Like most great sporting achievements, Adidas shoes were born of intense competition—in this case, between two siblings. In the 1920s, brothers Rudolf “Rudi” and Adolf “Adi” Dassler founded the Gebrüder Dassler Schuhfabrik (Dassler Brothers Shoe Factory), a small-town shoemaking business in Herzogenaurach, Germany. Adi was an athlete and trained cobbler who focused on designing innovative shoes, receiving his first patent for a pair of running shoes in 1925, while his brother Rudi handled sales and business development.
As the Nazis rose to power, both brothers became card-carrying members of the party, and Rudi eventually joined the German military forces. Connections to Germany’s ruling party helped fuel the brothers’ shoe business, particularly leading up to the 1936 Olympics in Berlin, as Adi sought access to the influential coaches and athletes attending the global sporting event. The glad-handing paid off—Adi was able to get a pair of the company’s spiked leather track shoes onto the feet of American runner Jesse Owens, who broke several world records and won gold medals in four different events.
Though the Dasslers were selling more than 200,000 pairs of shoes a year by the end of the '30s, the brothers increasingly butted heads over their business, and when World War II ended, Rudolf left to start his own company just across the river. In 1949, the duo formally established their new companies, respectively named Addas and Ruda (though they were eventually rechristened Adidas and Puma). With the stakes thus raised, the Dassler family feud permeated their entire hometown, as employees and neighbors chose sides in the battle of the two shoe manufacturers.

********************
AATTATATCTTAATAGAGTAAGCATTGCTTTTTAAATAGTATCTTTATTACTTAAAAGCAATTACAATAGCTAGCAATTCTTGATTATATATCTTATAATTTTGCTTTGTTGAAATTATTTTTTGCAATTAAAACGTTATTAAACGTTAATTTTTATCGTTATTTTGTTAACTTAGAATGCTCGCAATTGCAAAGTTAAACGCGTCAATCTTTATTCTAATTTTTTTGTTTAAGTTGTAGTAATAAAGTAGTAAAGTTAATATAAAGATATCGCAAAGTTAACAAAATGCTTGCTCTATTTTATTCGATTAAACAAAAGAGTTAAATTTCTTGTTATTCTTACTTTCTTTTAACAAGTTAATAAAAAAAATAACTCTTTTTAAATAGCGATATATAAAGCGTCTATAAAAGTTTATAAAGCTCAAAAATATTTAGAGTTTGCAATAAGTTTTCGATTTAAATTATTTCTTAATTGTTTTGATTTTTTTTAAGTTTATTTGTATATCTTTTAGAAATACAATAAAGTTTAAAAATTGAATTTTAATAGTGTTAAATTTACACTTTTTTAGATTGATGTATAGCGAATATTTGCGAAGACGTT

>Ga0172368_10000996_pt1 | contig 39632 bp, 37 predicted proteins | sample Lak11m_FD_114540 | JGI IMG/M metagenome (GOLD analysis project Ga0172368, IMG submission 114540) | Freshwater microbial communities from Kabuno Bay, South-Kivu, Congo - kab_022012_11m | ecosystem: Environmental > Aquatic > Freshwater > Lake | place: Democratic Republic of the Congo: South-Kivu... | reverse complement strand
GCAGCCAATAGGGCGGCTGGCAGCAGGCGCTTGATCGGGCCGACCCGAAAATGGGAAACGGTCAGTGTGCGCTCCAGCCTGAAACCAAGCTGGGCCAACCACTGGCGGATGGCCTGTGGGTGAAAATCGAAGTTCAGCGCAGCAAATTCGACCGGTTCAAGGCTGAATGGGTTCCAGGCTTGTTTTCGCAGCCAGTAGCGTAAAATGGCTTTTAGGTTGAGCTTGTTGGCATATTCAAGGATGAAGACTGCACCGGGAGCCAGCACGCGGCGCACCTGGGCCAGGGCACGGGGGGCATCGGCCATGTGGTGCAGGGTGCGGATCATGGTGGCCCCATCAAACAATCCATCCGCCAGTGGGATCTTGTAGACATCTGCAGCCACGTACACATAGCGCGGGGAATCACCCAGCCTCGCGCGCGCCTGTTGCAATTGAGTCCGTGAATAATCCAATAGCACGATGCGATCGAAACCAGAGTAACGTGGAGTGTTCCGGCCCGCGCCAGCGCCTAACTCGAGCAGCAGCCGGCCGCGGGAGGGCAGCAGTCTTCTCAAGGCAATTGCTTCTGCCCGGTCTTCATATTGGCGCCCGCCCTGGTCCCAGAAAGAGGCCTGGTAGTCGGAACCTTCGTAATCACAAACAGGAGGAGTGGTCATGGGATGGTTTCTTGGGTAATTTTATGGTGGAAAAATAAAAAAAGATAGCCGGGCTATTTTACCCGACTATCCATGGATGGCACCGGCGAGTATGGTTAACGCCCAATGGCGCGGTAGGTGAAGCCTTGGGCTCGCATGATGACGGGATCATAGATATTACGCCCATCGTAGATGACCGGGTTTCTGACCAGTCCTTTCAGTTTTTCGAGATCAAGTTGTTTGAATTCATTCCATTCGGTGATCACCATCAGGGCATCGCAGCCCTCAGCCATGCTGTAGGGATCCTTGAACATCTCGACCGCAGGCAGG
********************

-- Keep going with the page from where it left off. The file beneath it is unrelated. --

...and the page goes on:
After Rudi had a falling out with West Germany’s head football coach, Adi saw another great partnership opportunity. He had already made the Samba, created as a football training shoe in 1950, so he was familiar enough with the sport to be named the West German team’s uniform manager. When West Germany unexpectedly beat Hungary at the 1954 World Cup, Adidas’ black-leather football boots with three white stripes immediately became famous.
In the decades that followed, the company continued to leverage the publicity of sports celebrities to lift its brand. Named for French tennis player Robert Haillet, Adidas’ first leather tennis shoe dropped in 1963. In 1971, after Haillet retired having never won a grand slam event, the company signed a new endorsement with American champion Stan Smith, whose name still graces the design. A year later, in 1972, Adidas SL all-around trainers were introduced for the Munich Olympics, where they were seen by millions of TV viewers.
Meanwhile, back in the 1960s, and at the urging of American distributor Chris Severn, Adidas ventured into the untapped market for basketball shoes, which was then dominated by the canvas hi-top Chuck Taylor model made by Converse. In 1965, Adidas released the Supergrip, a low-rise leather shoe with a cushioned heel, arch support, and padded ankle, as well as a hi-top version called the Pro Model. After experimenting with additional toe protection to decrease drag for tennis players, the company debuted the low-top Superstar in 1969, with its now-iconic rubber cap or “shell toe.”
During the 1970s, the Superstar became the go-to shoe of professional basketball players as Adidas aggressively pursued endorsement deals with players both in the NBA and ABA. Th...
Eventually, Superstar sneakers—more casually known as Shelltoes—reached a whole new customer segment via rappers like Joseph “Run” Simmons, Darryl “D.M.C.” McDaniels, and Jam Master Jay, who wore their Adidas shoes on MTV and at live performances during the 1980s. In fact, Run-DMC released an entire song about the classic shoes in 1986 called simply “My Adidas,” which led to their own endorsement deal.
After Adi’s son Horst Dassler died suddenly in 1987, the company faltered and nearly went bankrupt as Nike surged to number one in the athletic shoe industry. However, during the next couple decades, Adidas refocused its efforts on technological innovation, the nostalgic appeal of heritage shoes, product variety, and partnering with contemporary celebrities like Kanye West and Pharrell Williams, all of which helped regain much of its lost market share.